Extending a coaxial cable doesn’t require a hell of a lot of mind juice. But if you still don’t know how to extend coaxial cable, here is the perfect guide.
Once in a while, you may like to change the look of your place. However, the task is not as simple as it seems. Imagine rearranging furniture, moving TV, gaming setup if you have any, a tedious task really!
Well, along with the other problems you might face, one hurdle standout. Moving your TV or other cable systems to the other side of the room proves to be a costly task! It requires an overall new coaxial wire usually called coax wire, which suits your needs.
You will for sure feel discouraged as it is not an affordable solution in case you’re on a tight budget. But, if the coaxial wire stops you from enjoying a new view, you must know that your worries are only a trick of your mind.
Extending your coaxial cable is much easier than you think. You only need to install a coaxial cable extender and Voila!
Where buying a new cable can put a dent in your pocket, extending it saves a lot. But then, If you don’t have any idea how to extend a coaxial wire we are here for you.
You Must Know The Types Before You Know How To Extend A Coaxial Wire!
Before starting your do-it-yourself project, you must know what type of cable you have.
You may be working with RG6 or RG59 coaxial cables most common for TV signals (OTA, satellite, cable). You may also come across other types of coaxial cables like RG-11, RG-59, or Formable Coaxial.
The process of extending all the types is almost similar, So you don’t have to worry. Just make sure which cable type you’re extending so you can buy the same type.
The coaxial cable typically ends in a male F-connector, which you’ll connect to the extension adapter. Here is the step-by-step guide to ease you through the process of extending your coaxial wire.
What You’re Going To Need To Extend Coaxial Cable?
There are just a few things you need to complete your project. Here’s the list:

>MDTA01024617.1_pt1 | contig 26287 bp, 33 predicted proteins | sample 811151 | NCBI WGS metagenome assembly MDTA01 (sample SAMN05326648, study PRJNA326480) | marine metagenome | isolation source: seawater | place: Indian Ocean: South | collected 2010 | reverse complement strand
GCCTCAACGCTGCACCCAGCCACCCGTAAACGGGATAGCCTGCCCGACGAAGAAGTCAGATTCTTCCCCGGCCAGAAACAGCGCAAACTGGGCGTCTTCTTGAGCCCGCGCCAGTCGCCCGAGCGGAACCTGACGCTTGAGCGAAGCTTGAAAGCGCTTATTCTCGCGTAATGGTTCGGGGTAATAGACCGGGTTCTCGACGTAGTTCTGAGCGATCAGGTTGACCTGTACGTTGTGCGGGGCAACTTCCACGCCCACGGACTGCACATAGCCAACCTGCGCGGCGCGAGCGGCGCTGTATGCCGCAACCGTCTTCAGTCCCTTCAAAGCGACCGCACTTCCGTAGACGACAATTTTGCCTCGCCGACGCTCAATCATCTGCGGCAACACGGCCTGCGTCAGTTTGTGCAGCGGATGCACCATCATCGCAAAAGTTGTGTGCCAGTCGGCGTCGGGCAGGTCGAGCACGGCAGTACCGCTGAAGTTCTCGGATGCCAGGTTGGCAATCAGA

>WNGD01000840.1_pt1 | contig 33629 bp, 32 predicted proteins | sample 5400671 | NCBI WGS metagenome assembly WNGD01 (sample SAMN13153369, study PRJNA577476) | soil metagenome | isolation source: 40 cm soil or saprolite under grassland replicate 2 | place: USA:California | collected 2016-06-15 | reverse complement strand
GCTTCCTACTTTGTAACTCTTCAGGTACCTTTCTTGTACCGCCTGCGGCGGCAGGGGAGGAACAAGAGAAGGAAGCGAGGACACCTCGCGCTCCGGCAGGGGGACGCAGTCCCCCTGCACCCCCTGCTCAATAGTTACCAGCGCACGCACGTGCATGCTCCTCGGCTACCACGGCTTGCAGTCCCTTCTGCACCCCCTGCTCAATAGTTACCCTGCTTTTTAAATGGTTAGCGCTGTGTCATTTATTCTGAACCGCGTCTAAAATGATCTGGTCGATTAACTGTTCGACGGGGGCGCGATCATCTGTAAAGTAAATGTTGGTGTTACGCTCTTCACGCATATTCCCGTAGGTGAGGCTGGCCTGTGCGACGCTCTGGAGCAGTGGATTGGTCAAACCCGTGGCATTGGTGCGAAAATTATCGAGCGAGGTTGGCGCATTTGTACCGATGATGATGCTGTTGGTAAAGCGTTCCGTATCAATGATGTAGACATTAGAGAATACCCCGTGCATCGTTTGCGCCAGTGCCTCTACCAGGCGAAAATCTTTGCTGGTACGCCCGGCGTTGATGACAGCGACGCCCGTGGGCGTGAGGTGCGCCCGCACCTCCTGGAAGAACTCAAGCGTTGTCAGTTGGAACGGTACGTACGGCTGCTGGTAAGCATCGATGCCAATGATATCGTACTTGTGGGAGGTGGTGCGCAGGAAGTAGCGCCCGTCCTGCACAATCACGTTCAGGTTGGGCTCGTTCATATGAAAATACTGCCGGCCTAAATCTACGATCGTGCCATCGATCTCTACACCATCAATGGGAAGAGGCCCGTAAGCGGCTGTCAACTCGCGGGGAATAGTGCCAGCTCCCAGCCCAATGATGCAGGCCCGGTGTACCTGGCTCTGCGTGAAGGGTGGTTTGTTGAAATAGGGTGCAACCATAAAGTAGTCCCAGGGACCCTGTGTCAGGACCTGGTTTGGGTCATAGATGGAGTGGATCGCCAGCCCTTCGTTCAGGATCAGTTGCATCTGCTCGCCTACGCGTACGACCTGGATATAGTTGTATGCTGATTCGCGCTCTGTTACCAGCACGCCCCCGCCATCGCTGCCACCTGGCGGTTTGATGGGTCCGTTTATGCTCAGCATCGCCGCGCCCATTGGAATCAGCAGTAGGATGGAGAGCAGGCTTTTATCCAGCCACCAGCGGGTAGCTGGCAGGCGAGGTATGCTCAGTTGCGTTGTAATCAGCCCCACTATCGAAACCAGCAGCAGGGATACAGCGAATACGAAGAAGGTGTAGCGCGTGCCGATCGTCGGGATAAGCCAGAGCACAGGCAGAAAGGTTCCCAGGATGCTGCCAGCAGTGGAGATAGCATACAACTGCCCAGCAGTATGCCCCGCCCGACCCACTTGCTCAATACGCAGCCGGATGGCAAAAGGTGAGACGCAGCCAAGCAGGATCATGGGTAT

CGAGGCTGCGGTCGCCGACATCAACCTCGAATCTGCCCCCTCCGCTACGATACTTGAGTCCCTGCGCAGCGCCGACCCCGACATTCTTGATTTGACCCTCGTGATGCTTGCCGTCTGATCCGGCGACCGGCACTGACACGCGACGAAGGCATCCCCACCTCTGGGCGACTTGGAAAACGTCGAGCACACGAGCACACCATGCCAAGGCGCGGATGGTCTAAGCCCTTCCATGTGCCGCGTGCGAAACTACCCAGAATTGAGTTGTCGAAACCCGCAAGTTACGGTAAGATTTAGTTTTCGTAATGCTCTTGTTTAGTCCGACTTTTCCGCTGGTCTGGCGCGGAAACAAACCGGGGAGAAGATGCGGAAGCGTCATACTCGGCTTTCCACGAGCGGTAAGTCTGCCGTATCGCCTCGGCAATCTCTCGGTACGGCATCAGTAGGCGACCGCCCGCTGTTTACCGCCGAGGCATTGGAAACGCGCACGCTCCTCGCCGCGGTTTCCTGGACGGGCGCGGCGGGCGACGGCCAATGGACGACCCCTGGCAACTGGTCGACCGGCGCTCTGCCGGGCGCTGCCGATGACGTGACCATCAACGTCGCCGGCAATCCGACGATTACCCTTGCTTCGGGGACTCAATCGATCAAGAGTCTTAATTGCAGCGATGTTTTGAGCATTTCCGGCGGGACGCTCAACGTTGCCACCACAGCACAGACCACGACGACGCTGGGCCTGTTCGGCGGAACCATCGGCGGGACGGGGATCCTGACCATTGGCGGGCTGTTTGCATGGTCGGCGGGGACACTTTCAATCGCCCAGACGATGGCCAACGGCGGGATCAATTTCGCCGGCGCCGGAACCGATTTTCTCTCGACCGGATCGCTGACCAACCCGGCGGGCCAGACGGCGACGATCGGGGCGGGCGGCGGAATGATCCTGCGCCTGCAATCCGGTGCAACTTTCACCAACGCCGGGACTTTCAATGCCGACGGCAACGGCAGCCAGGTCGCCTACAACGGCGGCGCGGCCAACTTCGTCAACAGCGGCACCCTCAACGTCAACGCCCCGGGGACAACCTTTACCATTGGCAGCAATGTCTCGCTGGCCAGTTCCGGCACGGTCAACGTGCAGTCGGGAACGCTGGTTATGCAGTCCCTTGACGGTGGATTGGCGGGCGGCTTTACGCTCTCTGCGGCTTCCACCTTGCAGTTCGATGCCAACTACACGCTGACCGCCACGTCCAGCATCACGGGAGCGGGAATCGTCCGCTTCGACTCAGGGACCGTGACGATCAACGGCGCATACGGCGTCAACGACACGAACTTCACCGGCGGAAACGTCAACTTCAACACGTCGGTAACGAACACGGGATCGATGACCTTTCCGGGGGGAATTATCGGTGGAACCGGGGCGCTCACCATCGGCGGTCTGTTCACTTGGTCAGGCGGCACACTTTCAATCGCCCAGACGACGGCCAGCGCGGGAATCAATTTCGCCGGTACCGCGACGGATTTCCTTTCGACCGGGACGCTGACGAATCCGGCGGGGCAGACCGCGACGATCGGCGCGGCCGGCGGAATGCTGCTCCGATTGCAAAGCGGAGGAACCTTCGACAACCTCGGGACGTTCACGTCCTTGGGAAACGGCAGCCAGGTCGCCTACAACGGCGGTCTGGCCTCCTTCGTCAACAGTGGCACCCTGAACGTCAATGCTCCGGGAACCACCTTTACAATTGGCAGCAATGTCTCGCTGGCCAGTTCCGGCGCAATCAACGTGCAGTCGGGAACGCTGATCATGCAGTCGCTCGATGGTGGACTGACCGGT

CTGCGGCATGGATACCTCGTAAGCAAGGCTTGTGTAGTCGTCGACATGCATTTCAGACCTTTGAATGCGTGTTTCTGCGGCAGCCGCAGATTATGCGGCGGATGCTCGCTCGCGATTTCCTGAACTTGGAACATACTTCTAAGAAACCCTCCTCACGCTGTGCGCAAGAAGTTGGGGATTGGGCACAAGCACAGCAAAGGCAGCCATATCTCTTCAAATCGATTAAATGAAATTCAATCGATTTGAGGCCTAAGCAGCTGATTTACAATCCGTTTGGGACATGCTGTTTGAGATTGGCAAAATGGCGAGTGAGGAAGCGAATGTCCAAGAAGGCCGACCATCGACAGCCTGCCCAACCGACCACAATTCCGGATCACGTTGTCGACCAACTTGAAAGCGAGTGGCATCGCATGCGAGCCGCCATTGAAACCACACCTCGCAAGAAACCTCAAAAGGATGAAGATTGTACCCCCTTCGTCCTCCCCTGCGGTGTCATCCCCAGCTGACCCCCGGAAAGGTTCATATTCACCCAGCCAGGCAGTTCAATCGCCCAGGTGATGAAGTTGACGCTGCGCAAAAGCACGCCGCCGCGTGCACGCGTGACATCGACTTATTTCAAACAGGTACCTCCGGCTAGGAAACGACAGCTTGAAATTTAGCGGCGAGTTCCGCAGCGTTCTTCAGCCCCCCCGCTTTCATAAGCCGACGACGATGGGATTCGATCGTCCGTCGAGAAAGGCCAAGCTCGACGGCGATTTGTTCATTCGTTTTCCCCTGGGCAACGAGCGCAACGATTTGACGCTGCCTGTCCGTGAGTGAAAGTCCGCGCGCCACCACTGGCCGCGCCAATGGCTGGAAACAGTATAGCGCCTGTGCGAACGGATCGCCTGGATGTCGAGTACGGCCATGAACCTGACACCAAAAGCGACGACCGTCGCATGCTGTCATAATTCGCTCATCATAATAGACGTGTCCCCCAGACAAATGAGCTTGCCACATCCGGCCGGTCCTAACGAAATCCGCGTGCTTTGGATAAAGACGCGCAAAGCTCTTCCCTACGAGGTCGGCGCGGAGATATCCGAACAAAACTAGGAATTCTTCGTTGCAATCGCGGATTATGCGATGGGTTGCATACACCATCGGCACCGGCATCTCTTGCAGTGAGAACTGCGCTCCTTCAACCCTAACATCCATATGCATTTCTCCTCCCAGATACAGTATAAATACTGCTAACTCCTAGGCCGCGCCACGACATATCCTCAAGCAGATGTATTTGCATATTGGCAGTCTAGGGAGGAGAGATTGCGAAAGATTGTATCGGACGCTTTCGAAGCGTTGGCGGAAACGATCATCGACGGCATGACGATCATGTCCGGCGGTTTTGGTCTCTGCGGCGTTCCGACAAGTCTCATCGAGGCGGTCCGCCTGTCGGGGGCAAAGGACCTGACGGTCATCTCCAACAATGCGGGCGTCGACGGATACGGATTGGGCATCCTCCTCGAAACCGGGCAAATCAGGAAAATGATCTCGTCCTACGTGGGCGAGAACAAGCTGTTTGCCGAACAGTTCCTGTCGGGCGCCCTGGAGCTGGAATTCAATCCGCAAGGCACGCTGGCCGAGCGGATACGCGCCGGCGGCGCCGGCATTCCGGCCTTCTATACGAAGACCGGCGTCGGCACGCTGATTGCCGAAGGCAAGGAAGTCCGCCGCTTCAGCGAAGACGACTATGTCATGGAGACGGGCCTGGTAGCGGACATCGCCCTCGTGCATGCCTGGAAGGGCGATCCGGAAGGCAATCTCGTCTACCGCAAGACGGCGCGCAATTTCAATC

- To check for hot wires, use a multimeter (optional)
- A tape measure: This is used to determine the length of the proposed extension.
- Extra coaxial cable: While this may seem like overkill, be aware of the type of cable you’re extending. This article will explain how to extend RG6 or RG59 coaxial cable, which are the most commonly used types for TV signals (OTA, satellite, cable). In fact, the cable type, such as “RG6,” may be labeled somewhere on the sheath. Coaxial cable usually ends in a male F-connector (metallic), which you’ll connect to the extension adapter (below).
- Coaxial cable threaded F-type extension adapter: Also known as a “barrel adapter,” this is the piece required to connect two coax cables easily (i.e., without impedance issues). The GE RG6 Coaxial Cable Extension Adapter is a common extender.
- Compression fittings for coaxial cables (optional): These are metal fittings that “cap” a coaxial cable, allowing it to be plugged into device connectors. If you need to purchase a set of fittings, I recommend the GoodQbuy Coax Compression Connector, an all-in-one kit that also includes wire stripping and crimping tools.
After completing the list, let’s start the project.
1. Safety First:
Now before starting, you need to check if the cable is unplugged from all the electronic devices. If you miss this point, you may face an electric shock that can be easily avoided. See number one on the list. The multimeter helps you check if there is a hot wire before starting the project.
2. Measure The Length Correctly:
The next step: measure the length you need to extend with great care and keep it as accurate as possible. Just to keep the safe side set the size to a little higher value to avoid any inconvenience.
You can always cut the wire to suit your needs. In case you leave it short, you’ll have to make more than one joint. Imagine the mess it will create.
Additionally, with numerous extensions, you may face signal distortion, ruining the quality of your signal. In short, stay vigilant while measuring.
3. Prepare The Cables For Extension:
The next step is to prepare both the cables, i.e., the extension wire and the existing cable. Remove the outer plastic coating and the inner shielding layers.
Once you get to the central wire, screw the plug, commonly called F-connector, on both cables. Trim the shielding wires poking out of the connector. Also, trim the extra central wire, only leaving it out of the plug a few millimeters.